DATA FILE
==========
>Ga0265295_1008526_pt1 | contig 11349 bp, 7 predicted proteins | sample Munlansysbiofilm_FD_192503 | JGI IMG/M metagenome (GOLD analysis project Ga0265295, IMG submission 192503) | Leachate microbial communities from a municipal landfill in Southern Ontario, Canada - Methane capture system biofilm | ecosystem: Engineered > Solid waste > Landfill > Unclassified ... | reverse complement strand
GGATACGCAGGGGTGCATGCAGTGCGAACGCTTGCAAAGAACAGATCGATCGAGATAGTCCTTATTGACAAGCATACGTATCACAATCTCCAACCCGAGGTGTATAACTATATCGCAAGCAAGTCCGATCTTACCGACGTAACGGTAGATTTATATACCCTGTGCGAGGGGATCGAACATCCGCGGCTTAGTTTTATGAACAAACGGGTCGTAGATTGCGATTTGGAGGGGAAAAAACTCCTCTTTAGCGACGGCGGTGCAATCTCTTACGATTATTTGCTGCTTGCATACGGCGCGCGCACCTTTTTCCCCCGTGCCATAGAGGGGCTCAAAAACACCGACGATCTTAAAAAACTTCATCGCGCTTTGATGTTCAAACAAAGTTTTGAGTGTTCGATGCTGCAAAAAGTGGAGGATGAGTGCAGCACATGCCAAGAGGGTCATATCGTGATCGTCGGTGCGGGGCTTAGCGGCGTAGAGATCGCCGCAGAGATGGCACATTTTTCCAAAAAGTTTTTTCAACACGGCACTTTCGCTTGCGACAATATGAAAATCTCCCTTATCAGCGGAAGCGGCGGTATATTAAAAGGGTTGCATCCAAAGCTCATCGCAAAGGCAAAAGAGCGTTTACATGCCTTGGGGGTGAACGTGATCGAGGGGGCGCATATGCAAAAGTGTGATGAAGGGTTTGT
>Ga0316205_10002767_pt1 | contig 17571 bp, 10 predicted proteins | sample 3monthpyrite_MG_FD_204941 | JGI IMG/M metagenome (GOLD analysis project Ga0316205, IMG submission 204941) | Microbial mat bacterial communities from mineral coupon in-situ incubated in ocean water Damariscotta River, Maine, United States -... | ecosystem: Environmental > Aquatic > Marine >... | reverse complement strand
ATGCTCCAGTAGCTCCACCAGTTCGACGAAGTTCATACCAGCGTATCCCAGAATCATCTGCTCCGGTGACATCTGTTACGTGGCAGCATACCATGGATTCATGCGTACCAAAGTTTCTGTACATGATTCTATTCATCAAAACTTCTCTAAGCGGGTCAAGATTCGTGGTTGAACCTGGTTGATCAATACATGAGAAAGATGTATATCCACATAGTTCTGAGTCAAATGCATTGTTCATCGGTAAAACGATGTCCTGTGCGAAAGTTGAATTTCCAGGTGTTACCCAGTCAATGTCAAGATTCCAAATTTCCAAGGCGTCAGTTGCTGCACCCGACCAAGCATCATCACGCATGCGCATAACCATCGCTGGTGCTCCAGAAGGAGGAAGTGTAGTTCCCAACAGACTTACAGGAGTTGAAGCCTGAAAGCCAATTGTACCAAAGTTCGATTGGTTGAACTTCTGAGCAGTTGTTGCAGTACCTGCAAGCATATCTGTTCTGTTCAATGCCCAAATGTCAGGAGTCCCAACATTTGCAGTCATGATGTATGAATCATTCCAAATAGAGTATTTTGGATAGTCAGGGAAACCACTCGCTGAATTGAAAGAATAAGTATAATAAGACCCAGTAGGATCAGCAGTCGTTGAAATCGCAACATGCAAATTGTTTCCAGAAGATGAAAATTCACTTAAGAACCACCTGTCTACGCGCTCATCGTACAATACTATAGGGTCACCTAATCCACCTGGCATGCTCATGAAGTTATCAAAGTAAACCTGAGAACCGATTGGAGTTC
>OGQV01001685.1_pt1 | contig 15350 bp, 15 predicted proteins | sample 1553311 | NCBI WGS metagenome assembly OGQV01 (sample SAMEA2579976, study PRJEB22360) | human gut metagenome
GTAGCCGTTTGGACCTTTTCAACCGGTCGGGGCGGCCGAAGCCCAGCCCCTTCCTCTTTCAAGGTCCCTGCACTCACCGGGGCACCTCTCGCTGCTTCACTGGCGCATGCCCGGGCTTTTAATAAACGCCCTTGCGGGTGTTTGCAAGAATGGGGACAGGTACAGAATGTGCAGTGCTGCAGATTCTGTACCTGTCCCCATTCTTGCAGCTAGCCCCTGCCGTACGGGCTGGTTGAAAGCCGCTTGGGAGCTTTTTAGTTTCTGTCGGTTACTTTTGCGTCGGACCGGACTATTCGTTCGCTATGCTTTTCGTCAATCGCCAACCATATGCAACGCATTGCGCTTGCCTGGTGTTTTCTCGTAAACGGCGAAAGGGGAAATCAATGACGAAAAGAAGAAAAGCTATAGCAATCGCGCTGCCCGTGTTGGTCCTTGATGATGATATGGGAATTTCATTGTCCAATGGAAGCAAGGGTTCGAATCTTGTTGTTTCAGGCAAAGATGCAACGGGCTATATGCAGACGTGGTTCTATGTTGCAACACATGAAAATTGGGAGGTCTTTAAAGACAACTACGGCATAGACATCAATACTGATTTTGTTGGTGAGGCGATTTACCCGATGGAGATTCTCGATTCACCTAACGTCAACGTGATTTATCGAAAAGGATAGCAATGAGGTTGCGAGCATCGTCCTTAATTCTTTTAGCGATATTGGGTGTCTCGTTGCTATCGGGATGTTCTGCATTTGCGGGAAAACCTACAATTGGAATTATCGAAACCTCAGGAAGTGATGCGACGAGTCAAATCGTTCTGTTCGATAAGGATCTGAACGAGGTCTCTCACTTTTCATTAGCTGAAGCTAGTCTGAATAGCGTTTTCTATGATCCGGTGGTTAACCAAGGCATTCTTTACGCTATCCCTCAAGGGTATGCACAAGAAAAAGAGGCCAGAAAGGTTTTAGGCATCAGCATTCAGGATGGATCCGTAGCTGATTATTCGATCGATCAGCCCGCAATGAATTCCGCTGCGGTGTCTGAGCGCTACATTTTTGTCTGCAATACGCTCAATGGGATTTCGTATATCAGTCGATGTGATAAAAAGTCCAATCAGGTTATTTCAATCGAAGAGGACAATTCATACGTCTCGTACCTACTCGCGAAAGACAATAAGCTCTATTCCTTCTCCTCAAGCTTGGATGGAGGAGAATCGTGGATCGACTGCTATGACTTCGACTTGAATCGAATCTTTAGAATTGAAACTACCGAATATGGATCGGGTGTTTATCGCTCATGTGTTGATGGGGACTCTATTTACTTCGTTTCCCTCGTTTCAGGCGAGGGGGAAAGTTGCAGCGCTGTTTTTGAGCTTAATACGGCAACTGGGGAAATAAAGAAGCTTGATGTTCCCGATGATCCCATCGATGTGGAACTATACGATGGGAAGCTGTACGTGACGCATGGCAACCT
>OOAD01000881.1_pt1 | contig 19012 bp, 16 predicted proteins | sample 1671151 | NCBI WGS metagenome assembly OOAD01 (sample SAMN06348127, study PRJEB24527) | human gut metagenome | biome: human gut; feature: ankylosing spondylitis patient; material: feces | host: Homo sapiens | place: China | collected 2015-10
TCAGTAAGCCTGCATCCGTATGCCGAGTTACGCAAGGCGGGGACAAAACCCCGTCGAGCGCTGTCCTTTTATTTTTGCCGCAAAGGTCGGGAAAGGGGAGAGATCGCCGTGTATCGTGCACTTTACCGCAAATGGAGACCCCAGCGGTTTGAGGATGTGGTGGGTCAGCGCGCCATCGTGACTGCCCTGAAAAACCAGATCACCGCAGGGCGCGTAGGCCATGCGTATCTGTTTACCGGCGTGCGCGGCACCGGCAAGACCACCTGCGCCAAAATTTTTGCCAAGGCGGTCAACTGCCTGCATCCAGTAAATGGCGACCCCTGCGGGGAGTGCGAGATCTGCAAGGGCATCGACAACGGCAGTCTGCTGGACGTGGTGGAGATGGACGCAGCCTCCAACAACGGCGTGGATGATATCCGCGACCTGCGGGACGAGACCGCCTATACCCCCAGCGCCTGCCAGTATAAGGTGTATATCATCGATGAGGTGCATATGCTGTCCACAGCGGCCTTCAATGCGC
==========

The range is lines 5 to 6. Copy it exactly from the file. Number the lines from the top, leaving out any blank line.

>OGQV01001685.1_pt1 | contig 15350 bp, 15 predicted proteins | sample 1553311 | NCBI WGS metagenome assembly OGQV01 (sample SAMEA2579976, study PRJEB22360) | human gut metagenome
GTAGCCGTTTGGACCTTTTCAACCGGTCGGGGCGGCCGAAGCCCAGCCCCTTCCTCTTTCAAGGTCCCTGCACTCACCGGGGCACCTCTCGCTGCTTCACTGGCGCATGCCCGGGCTTTTAATAAACGCCCTTGCGGGTGTTTGCAAGAATGGGGACAGGTACAGAATGTGCAGTGCTGCAGATTCTGTACCTGTCCCCATTCTTGCAGCTAGCCCCTGCCGTACGGGCTGGTTGAAAGCCGCTTGGGAGCTTTTTAGTTTCTGTCGGTTACTTTTGCGTCGGACCGGACTATTCGTTCGCTATGCTTTTCGTCAATCGCCAACCATATGCAACGCATTGCGCTTGCCTGGTGTTTTCTCGTAAACGGCGAAAGGGGAAATCAATGACGAAAAGAAGAAAAGCTATAGCAATCGCGCTGCCCGTGTTGGTCCTTGATGATGATATGGGAATTTCATTGTCCAATGGAAGCAAGGGTTCGAATCTTGTTGTTTCAGGCAAAGATGCAACGGGCTATATGCAGACGTGGTTCTATGTTGCAACACATGAAAATTGGGAGGTCTTTAAAGACAACTACGGCATAGACATCAATACTGATTTTGTTGGTGAGGCGATTTACCCGATGGAGATTCTCGATTCACCTAACGTCAACGTGATTTATCGAAAAGGATAGCAATGAGGTTGCGAGCATCGTCCTTAATTCTTTTAGCGATATTGGGTGTCTCGTTGCTATCGGGATGTTCTGCATTTGCGGGAAAACCTACAATTGGAATTATCGAAACCTCAGGAAGTGATGCGACGAGTCAAATCGTTCTGTTCGATAAGGATCTGAACGAGGTCTCTCACTTTTCATTAGCTGAAGCTAGTCTGAATAGCGTTTTCTATGATCCGGTGGTTAACCAAGGCATTCTTTACGCTATCCCTCAAGGGTATGCACAAGAAAAAGAGGCCAGAAAGGTTTTAGGCATCAGCATTCAGGATGGATCCGTAGCTGATTATTCGATCGATCAGCCCGCAATGAATTCCGCTGCGGTGTCTGAGCGCTACATTTTTGTCTGCAATACGCTCAATGGGATTTCGTATATCAGTCGATGTGATAAAAAGTCCAATCAGGTTATTTCAATCGAAGAGGACAATTCATACGTCTCGTACCTACTCGCGAAAGACAATAAGCTCTATTCCTTCTCCTCAAGCTTGGATGGAGGAGAATCGTGGATCGACTGCTATGACTTCGACTTGAATCGAATCTTTAGAATTGAAACTACCGAATATGGATCGGGTGTTTATCGCTCATGTGTTGATGGGGACTCTATTTACTTCGTTTCCCTCGTTTCAGGCGAGGGGGAAAGTTGCAGCGCTGTTTTTGAGCTTAATACGGCAACTGGGGAAATAAAGAAGCTTGATGTTCCCGATGATCCCATCGATGTGGAACTATACGATGGGAAGCTGTACGTGACGCATGGCAACCT